Innovative trust model to help journalists verify social media content

Innovative trust model to help journalists verify social media content
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Using the November 2015 Paris terror attacks as an example, the EU REVEAL project has demonstrated novel solutions for assisting journalists in assessing the accuracy of eyewitness social media content during breaking news incidents.

With a large majority of individuals now actively using platforms such as Facebook or Twitter every day, social media has increasingly become an important source for journalists. In a breaking news event, journalists are now able to pick-up firsthand eyewitness reports that also often contain photos and/or video footage. However, whilst there is lots of genuine information available, it is all too easy for a journalist to accidentally risk their reputation by publishing satire, propaganda or copycat content instead of genuine content during a crisis or emergency news situation.

The REVEAL project has been focusing on developing methods that will allow journalists to quickly and accurately distinguish useful information on social media from 'the noise' – useless or misleading information. They point out that often social media acts as an 'echo chamber', spreading rumours that often turn out to be false. This is not much of a problem for long-term news stories as with time it becomes clear as to what really happened. However, in breaking news situations, it can be much more difficult to quickly distinguish fact from fiction.

Trust model for verifying content

Presenting at the Third Workshop of Social News on the Web in Montreal, Canada, in April 2016, REVEAL project researchers outlined their novel 'trust model' for partially automating the process of filtering useful information on social media by using trusted sources, helping journalists when they need to react quickly to a developing situation. The model allows journalists to maintain a list of their sources, linking new content to authors. When tracking a news story on social media, content items are associated with authors and can be filtered using predefined lists. For each new content item, it becomes clear immediately whether it is in some way related to a source: if it has been posted by that source, mentions that source or is attributed to it.

The model additionally aims to help journalists quickly pick up new eyewitness content. This does not mean trending content from established news organisations or agencies, as the content is no longer breaking. Instead, this would be content that contains eyewitness images or video that is less than five minutes old since publication and is likely to still be unverified.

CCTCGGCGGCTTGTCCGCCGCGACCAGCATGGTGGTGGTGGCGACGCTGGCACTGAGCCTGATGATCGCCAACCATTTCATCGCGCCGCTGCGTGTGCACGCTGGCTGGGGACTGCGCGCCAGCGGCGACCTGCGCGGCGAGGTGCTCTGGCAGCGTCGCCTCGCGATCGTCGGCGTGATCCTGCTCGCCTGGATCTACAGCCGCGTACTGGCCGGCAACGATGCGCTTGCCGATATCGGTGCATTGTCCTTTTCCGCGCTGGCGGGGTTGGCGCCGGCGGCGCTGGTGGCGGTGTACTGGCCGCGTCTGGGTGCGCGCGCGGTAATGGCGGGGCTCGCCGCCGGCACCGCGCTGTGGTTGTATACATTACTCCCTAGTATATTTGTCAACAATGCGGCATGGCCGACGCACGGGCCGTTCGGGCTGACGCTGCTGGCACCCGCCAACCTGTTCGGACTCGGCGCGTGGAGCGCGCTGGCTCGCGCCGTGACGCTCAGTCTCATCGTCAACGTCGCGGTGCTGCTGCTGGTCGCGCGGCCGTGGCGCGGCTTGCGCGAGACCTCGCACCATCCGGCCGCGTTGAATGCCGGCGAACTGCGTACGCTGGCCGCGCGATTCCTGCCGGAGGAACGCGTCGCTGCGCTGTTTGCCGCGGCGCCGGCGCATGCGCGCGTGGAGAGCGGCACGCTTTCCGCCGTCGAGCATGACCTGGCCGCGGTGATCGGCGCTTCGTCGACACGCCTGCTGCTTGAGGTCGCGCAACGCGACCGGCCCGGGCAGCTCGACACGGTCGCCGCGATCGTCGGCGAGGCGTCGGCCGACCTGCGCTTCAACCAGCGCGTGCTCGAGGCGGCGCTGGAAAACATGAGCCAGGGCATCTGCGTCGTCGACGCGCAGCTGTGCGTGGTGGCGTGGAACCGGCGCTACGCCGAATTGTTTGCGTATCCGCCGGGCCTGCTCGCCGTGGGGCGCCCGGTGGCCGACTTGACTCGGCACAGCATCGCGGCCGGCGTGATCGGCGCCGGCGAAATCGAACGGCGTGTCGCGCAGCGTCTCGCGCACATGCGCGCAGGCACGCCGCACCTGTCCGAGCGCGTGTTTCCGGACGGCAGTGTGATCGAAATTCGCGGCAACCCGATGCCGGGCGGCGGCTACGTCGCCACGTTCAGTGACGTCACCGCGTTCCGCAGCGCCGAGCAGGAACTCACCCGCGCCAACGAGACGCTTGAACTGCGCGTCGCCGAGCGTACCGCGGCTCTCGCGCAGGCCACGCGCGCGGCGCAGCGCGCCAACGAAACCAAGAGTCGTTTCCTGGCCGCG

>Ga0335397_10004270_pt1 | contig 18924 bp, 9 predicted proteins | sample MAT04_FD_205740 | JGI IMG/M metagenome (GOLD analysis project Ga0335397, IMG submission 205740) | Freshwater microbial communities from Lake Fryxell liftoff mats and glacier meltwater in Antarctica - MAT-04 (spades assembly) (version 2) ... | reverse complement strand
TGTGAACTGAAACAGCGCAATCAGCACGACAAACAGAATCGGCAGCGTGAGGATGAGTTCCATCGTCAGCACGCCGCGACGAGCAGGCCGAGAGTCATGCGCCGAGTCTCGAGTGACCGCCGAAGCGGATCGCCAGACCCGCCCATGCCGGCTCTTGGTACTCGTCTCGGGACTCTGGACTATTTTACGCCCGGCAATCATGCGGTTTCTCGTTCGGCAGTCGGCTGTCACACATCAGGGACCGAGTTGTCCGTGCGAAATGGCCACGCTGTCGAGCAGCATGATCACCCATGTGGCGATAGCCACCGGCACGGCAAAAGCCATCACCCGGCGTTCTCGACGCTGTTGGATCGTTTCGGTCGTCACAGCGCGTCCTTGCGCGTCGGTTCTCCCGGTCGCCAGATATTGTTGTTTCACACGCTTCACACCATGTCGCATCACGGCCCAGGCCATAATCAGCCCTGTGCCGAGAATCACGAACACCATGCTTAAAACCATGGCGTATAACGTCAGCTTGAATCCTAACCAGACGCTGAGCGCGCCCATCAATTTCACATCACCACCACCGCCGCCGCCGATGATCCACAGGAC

Paris as an example

To showcase the model and its capabilities, the REVEAL team used the that hit Paris on 13 November 2015 as a case study. Crawling through social media platforms, they used natural language processing techniques to identify named entities (such as 'BBC' and 'Le Monde') in English and French and mentioned URLs. The data was then imported into the trust model, which already contained a sample list of trusted and untrusted sources. By doing this, all content written by, mentioning or attributed to a specific source could be retrieved.

The team then picked five pictures posted during the night of the Paris attacks, with three of them being genuine. They then identified URLs for copies of the posted image that might have been shared instead of the original image URL. They then queried their database in 10 minute intervals during the first hour after each image was published to see how often it was shared (overall and by trusted/untrusted sources). In a second experiment, they sorted URLs by the number of mentions and every five minutes, they compared the currently top ranking URLs that were being shared on social media and filtered the old ones out. By doing this, they tried to detect new eyewitness content to investigate before it went viral.

Analysing the results

When analysing eyewitness content, the team found that untrusted sources generally share images earlier than trusted sources. They also found that trusted sources are an indication for an image to be authentic. Trusted sources that are related to user-generated content make it more likely to be genuine. This is typically the case 30 minutes after a photo has been published. Consequently, if a journalist is prepared to wait, it can point them in the right direction for conventional means of verification, such as factual cross-checking or contacting the source directly through social media channels.

The team also found that for the discovery of newsworthy eyewitness content, it helps to filter old content. Using this method, the 5 tested images showed up in the top 6 % of all content crawled through during a time-window of 5 minutes. This means a journalist does not have to check potentially thousands of social media URLs but can focus on the top URLs.

Although preliminary, these results look promising. The trust model pioneered by REVEAL could help journalists to become both faster and more efficient when sourcing content on breaking stories and publish with more confidence that material sourced from is authentic.

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Citation: Innovative trust model to help journalists verify social media content (2016, May 19) retrieved 16 October 2019 from
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